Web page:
The Prettiest Town in Alsace

Tripoto
9th Dec 2014
Photo of The Prettiest Town in Alsace by Linda

Prettiest town in France.

Photo of The Prettiest Town in Alsace by Linda
Photo of The Prettiest Town in Alsace by Linda

No one builds homes like this anymore.

Photo of The Prettiest Town in Alsace by Linda

Couple of the signs hanging in this photo

Photo of The Prettiest Town in Alsace by Linda
Photo of The Prettiest Town in Alsace by Linda
Photo of The Prettiest Town in Alsace by Linda

Local (Alsatian) cheeses

Photo of The Prettiest Town in Alsace by Linda
Photo of The Prettiest Town in Alsace by Linda

Colmar is one of the prettiest towns I have ever seen. Its cobblestone streets and walkways, flower-lined canals, sidewalk cafes, and ancient half-timbered houses make it a photographer’s dream. Think Disney’s Beauty and the Beast meets real life. This could be Belle’s home town.

We had an opportunity to tour the town while we were in Alsace on our Rhine River cruise. Even though it was an optional excursion, it was well worth the additional cost.

Our tour began with an enjoyable walk through Colmar’s medieval streets with our tour guide. She brought us by all of the important sights and explained about the history of the city. The culture in this region has been shaped by wars between France and Germany. Alsace is a coveted piece of real estate so Colmar has alternated between calling itself French or German for centuries.

The logical result is that it has morphed into unique blend of the two cultures. They may be a part of France on the map but the architecture looks German. Their language on the other hand? It’s neither. The locals now speak their own distinct dialect, Alsatian.

Back in the day when almost everyone was illiterate, shopkeepers created a different way to indicate what they sold. They made little wrought-iron brackets to hang up over the door. I like how this modern-day barkeeper is keeping with the theme.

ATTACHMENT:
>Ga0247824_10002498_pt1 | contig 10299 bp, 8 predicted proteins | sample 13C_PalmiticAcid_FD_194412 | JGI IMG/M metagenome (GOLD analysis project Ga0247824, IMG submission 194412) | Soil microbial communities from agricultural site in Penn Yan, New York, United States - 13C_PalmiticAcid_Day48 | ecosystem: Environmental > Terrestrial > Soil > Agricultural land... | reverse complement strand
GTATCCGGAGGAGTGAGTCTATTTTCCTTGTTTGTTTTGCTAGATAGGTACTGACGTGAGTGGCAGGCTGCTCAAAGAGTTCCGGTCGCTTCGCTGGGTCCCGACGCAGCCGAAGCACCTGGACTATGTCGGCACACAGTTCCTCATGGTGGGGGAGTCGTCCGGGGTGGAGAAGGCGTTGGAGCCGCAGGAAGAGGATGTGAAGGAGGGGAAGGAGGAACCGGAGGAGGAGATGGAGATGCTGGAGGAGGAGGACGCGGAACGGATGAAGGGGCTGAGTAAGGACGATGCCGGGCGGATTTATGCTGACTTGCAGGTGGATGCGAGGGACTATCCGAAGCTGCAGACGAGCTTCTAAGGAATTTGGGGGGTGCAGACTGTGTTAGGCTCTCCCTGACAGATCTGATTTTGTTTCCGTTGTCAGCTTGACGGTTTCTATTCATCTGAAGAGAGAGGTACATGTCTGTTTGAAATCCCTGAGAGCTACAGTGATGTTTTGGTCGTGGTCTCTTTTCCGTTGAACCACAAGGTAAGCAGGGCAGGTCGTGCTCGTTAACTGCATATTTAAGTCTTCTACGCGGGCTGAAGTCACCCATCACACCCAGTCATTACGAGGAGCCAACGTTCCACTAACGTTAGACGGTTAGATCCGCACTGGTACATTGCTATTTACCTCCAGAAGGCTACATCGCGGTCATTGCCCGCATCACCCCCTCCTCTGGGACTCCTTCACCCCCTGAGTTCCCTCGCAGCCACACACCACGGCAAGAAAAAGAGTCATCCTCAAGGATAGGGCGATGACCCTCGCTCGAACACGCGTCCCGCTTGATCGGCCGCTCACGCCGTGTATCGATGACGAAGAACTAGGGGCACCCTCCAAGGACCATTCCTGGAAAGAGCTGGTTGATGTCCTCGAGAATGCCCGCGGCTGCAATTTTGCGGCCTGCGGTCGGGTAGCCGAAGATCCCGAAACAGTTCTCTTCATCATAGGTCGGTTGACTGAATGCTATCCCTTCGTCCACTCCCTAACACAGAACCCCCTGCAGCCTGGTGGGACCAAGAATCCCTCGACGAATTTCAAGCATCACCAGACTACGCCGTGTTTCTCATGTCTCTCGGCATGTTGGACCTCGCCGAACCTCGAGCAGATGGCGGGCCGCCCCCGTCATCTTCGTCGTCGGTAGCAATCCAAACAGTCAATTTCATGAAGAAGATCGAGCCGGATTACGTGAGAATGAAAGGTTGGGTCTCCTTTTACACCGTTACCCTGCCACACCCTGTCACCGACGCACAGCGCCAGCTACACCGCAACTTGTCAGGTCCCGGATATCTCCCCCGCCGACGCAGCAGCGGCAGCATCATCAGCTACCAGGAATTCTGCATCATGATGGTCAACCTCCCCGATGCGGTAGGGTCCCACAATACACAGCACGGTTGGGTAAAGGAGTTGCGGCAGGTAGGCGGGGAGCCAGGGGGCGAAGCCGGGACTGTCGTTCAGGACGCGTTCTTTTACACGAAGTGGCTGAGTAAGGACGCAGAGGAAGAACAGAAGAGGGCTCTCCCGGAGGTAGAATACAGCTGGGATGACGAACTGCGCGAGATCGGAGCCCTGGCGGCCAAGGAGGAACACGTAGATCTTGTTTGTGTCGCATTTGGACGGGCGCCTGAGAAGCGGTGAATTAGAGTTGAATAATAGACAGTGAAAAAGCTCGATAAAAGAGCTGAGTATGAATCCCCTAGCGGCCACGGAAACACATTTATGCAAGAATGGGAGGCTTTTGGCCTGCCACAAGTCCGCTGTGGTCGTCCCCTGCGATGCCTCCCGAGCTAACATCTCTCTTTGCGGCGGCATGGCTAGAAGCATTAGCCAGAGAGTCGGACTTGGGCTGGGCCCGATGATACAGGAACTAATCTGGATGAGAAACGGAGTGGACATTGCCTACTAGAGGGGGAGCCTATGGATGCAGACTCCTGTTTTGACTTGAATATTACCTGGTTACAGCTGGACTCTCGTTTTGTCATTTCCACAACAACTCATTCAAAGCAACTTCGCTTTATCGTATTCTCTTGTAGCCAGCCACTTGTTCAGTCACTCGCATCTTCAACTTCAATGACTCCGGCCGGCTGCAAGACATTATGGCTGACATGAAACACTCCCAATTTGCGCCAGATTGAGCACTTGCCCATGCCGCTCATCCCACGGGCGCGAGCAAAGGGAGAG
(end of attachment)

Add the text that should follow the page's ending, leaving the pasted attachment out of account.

I have to confess that a lot of it was interesting I have forgotten most of what she told us. I was quite distracted by the ancient half-timbered houses.

As if that wasn’t enough to enchant me, the occasional clop of horse-drawn carriages really added to the town’s charm.

What to see in Colmar

After our tour they gave us some time to explore the town. Take a look at Wikipedia’s list of Colmar’s main sights and you’ll see that this is a city that needs a lot of time to enjoy. Don’t stop by for a day, or even just one night. If you do, you’ll leave thirsty for more, as we did.

This was the birthplace of Bartholdi, who designed the Statue of Liberty, and his home is open to tourists. If we had had more time I would have loved to visit but there was so much to see that we couldn’t bring ourselves to spend so much of our time in one place.

Another major attraction is a 13th century Dominican religious sisters’ convent. It is the home of the Unterlinden Museum and the 500-year-old Isenheim altarpiece.

After the tour we spent our time wandering through back streets and visiting various food establishments. In other words: drooling in a chocolate shop and discovering cheeses we’d never known existed.

We also made it a point to pop into a wine shop to see what they had on offer because Colmar is situated along the Alsatian Wine Route and calls itself the “Capital of Alsatian Wine.”

Colmar was just one of our cruise ports. I have a whole collection of stories about our Rhine River Cruise that you’ll also enjoy. Don’t leave without checking that list of places you can see on the Rhine!

Have you ever been to a place as pretty as this?

This was the birthplace of Bartholdi, who designed the Statue of Liberty, and his home is open to tourists. If we had had more time I would have loved to visit but there was so much to see that we couldn’t bring ourselves to spend so much of our time in one place.
It is the home of the Unterlinden Museum and the 500-year-old Isenheim altarpiece.
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